Education Abroad in Countries with a Penn State Restricted Travel Designation

In order to comply with Penn State’s International Travel Policy, students interested in studying abroad in countries that Penn State has designated as “restricted” for travel, a petition for a waiver must be submitted. Once a petition is complete, and if the student is approved for study on the program in question, the student may be asked to meet with the Director of Education Abroad and the petition will be reviewed by the Penn State International Restricted Travel Committee (IRTC). The necessary petition will be included in the online application process for this program. To see if your program is taking place in a restricted travel country, please visit the Penn State Global website.


Available Fields of Study

Agricultural Sciences, Biology, Earth and Mineral Sciences, Ecosystems, Environmental Studies, Geosciences, Political Science, Religious Studies, Sustainability

Course Listings

To find courses at SFS Bhutan, follow the instructions on their website.

To see what Penn State students have previously taken on this program, see the Historical Course List, which is meant to be a guide as to what courses might be available and how they might transfer to Penn State. Courses listed here may not be offered during the semester you attend the program and the credit amount or course title may have changed. 

Note: You are not limited to choosing classes on the program Historical Course List. You should consult the full list of courses on the SFS website before choosing a program.

Course Selection

To find appropriate courses that will fit into your degree requirements, you will need to work with your academic adviser. Suggested tips:
  • Research courses available on your program
  • Meet with your academic adviser to discuss potential courses abroad and your degree requirements 
  • Keep in mind that courses abroad may change or may be unavailable for your selected term, so you will need to discuss possible back-up course options
  • To register for courses on this program you will work with SFS

Program-specific Course Information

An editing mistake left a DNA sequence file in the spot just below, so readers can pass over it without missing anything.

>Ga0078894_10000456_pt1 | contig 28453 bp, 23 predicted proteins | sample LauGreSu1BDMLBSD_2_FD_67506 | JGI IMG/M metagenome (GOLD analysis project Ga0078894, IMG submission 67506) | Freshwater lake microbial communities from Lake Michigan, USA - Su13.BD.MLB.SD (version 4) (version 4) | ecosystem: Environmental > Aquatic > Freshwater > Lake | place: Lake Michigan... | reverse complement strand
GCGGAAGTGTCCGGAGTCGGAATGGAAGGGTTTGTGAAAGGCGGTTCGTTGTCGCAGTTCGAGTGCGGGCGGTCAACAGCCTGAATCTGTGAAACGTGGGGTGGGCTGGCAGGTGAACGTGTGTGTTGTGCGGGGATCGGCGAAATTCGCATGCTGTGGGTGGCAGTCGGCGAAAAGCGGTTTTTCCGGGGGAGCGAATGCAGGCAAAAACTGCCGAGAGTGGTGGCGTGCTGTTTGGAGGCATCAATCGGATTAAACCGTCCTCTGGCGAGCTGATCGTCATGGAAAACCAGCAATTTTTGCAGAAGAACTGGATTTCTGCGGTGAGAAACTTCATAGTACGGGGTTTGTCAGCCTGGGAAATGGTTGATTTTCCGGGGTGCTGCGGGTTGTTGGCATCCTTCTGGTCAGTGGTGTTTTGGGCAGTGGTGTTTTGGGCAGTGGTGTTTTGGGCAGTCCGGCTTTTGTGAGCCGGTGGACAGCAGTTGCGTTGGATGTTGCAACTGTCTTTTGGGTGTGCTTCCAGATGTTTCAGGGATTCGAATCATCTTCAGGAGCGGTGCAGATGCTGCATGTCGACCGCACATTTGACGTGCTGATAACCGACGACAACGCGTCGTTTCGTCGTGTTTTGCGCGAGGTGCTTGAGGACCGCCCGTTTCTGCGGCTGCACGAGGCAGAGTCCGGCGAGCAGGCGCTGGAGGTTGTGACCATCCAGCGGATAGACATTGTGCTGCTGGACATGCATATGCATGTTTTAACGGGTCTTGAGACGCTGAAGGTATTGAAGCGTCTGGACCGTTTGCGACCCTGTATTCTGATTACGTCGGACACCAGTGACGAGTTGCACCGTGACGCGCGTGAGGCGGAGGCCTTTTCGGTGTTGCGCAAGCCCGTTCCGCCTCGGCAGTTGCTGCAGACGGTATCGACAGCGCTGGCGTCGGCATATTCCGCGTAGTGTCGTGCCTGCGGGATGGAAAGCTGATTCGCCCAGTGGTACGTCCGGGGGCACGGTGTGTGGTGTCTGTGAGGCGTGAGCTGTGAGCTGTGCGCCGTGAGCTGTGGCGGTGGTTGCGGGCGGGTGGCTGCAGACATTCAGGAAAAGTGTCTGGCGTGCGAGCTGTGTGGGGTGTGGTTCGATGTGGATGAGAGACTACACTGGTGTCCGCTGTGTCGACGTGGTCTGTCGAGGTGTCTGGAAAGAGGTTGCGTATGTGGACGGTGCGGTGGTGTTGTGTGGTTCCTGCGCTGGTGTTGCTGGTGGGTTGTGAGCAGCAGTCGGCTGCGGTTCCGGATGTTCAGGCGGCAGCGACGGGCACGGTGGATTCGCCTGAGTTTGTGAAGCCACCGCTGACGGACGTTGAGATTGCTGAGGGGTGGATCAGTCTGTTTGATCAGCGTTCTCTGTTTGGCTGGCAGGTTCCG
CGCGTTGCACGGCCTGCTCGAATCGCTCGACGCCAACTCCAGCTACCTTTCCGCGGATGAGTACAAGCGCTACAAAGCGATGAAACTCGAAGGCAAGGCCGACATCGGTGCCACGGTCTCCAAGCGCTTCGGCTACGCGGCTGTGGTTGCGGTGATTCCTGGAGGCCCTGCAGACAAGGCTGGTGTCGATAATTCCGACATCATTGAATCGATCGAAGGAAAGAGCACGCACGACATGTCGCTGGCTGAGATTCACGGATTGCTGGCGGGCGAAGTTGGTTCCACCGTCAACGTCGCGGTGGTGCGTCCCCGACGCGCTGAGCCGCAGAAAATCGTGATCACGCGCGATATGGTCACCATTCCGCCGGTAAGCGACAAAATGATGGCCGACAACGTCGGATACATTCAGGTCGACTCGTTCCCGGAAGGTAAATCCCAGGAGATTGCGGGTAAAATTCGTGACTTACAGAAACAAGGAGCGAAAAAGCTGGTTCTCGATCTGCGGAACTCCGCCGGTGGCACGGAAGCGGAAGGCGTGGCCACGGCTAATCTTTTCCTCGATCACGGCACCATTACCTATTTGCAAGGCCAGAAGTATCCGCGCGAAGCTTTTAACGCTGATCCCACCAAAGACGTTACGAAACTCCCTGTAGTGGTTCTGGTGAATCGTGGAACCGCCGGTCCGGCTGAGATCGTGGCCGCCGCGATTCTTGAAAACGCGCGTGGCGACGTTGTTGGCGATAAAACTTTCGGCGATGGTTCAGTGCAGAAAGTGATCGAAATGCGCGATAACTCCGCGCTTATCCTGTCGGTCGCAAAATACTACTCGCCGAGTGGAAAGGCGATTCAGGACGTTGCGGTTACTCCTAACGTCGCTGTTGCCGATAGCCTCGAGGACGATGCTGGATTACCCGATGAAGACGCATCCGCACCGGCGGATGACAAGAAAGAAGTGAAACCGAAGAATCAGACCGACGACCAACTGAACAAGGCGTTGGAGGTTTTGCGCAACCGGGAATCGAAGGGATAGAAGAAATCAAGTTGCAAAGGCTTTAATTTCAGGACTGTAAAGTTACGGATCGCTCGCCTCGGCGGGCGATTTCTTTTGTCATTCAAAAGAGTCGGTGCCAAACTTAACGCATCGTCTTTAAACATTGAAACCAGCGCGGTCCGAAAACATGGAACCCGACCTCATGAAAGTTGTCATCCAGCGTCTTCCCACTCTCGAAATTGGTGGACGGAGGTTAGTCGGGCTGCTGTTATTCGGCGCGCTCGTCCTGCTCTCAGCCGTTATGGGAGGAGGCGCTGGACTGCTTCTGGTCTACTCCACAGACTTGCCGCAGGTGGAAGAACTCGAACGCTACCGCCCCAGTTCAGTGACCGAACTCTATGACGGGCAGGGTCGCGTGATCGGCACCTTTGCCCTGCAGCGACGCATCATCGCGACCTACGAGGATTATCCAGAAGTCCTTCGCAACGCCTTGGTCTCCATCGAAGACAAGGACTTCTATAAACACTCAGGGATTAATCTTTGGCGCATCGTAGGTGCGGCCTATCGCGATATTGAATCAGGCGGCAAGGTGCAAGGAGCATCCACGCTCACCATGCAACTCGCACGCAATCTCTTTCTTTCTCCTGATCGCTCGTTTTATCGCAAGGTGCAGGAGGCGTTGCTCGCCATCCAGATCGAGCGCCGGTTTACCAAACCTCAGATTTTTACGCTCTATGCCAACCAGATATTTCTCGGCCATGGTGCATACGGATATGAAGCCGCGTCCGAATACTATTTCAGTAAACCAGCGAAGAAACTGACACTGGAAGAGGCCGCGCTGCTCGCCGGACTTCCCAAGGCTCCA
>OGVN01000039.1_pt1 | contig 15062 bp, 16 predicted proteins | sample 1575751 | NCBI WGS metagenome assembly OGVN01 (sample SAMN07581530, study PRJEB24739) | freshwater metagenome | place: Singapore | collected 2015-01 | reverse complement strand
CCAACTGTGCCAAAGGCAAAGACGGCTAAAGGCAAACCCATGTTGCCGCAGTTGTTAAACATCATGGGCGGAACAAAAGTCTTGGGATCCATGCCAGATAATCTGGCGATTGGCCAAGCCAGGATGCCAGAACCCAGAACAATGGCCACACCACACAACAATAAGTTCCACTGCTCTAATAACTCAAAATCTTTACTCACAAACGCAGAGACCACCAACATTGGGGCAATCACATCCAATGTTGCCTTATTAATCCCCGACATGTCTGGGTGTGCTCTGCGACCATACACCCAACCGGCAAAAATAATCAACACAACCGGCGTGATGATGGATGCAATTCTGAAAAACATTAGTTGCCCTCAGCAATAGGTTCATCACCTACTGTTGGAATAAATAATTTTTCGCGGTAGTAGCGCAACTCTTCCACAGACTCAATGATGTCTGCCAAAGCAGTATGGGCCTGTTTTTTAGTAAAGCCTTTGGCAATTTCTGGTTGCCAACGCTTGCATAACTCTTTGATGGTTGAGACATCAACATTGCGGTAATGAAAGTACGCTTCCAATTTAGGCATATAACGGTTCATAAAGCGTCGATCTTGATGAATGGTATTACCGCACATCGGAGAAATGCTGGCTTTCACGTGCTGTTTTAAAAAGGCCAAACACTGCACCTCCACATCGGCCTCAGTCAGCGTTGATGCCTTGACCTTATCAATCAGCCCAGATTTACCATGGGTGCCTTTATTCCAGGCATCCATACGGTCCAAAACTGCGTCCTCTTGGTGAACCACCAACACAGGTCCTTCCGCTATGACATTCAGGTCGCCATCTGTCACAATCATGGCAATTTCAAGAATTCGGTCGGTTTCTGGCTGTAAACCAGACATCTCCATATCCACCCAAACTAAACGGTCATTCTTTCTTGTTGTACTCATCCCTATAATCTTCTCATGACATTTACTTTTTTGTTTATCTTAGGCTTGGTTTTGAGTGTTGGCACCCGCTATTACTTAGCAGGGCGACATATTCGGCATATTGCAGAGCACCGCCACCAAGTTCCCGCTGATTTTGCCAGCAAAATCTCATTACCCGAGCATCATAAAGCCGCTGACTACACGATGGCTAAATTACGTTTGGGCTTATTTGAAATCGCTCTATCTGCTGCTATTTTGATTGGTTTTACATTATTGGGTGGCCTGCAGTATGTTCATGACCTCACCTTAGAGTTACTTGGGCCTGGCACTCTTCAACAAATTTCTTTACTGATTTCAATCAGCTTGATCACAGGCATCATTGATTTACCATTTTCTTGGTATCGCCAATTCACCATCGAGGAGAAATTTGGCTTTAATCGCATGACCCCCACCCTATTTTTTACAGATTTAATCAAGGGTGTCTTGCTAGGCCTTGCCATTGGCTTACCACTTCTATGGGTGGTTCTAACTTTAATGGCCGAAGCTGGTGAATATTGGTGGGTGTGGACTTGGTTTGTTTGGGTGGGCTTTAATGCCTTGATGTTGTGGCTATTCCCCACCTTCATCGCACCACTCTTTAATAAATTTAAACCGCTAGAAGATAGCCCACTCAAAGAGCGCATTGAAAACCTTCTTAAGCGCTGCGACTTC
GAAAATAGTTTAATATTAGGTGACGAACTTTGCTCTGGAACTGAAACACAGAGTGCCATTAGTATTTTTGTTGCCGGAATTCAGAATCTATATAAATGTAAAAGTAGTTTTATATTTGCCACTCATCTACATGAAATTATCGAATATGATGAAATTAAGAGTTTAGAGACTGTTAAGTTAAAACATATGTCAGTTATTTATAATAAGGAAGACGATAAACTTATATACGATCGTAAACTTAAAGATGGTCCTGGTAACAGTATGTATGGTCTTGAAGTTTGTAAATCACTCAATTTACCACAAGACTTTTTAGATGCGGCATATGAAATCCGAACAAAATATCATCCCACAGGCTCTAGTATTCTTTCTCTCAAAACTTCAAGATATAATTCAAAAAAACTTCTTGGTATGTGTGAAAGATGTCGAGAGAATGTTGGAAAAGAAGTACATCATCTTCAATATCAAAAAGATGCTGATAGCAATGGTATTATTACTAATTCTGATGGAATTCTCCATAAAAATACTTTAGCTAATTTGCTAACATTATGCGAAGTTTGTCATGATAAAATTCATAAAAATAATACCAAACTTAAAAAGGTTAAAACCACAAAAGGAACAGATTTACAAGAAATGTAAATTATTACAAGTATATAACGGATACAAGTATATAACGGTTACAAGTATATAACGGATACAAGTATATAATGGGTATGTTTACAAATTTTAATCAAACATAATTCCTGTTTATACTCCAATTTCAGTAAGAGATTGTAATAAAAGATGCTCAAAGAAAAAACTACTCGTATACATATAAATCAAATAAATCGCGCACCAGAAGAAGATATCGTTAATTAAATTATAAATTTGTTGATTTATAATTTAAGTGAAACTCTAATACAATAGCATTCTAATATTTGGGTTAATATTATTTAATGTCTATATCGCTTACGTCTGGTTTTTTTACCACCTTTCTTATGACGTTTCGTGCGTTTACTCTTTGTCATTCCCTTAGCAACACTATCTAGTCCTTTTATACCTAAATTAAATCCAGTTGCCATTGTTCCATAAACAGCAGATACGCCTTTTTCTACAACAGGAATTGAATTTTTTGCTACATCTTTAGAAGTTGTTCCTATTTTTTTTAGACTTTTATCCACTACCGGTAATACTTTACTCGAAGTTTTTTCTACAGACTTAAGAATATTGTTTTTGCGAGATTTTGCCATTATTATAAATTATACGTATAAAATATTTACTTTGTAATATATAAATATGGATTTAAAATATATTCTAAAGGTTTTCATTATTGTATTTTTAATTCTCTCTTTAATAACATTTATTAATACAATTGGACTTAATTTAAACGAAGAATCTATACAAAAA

On the Himalayan Environment and Society in Transition program, you will take the following courses:
  • Three 4-credit disciplinary courses
  • One 2-credit religion and culture course
  • 4-credit capstone Directed Research course.
Courses are participatory in nature and are designed to foster inquiry and active learning. Each course combines lectures, field exercises, assignments, tests, and research. All courses are taught in English.

Academic Policies

  • You must enroll in 18 total credits on this program
  • You cannot take any courses abroad on a Pass/Fail basis
  • World Campus courses should not be taken in addition to or as a substitute for courses offered abroad
  • You may not take sport or physical activity courses (e.g. sailing, bowling, yoga, etc.) abroad
  • If you are studying abroad in your final semester at Penn State, please note that Penn State may not receive your grades in time for graduation 

Course Equivalency Process

In order for courses from abroad to appear on your Penn State transcript, each course must be given a course equivalency. Please visit the Academics section of the Penn State Global website for information on the course equivalency process.  

Courses can be submitted for course equivalency before, during, or after the education abroad program, however, you should begin this process as soon as possible as it can take on average 2-4 months or more for courses to receive a Penn State course number. In some cases, it can be difficult to obtain syllabi from abroad before the start of the term, but when possible, courses can be submitted for review before departure. Talk to your Education Abroad Adviser about requesting syllabi.

Grade and Credit Conversion Scale

Grades and credit conversions from your host institution cannot be changed. They will be converted to Penn State credits and grades based on the following scales:
Grade Conversion Scale
Host Institution Grade Penn State Grade
A-  A-
B+  B+
B-  B-
C+  C+
Credit Conversion Scale
Host Institution Credit Penn State Credit
3 credits per course  3 credits per course 

Housing and Meals


Students will live on-site at the field station. The rooms house 2-3 students and have a bed, desk, and storage spaces. Each student room has a private bathroom attached with showers, sinks, and western style toilets (these are rare – you’ll encounter many squat toilets during your time in Bhutan).

Independent housing is not permitted on this program. There will be no exceptions


Daily meals and snacks are included in the program fee.

Costs and Funding

Program Costs

Fall Costs
Spring Costs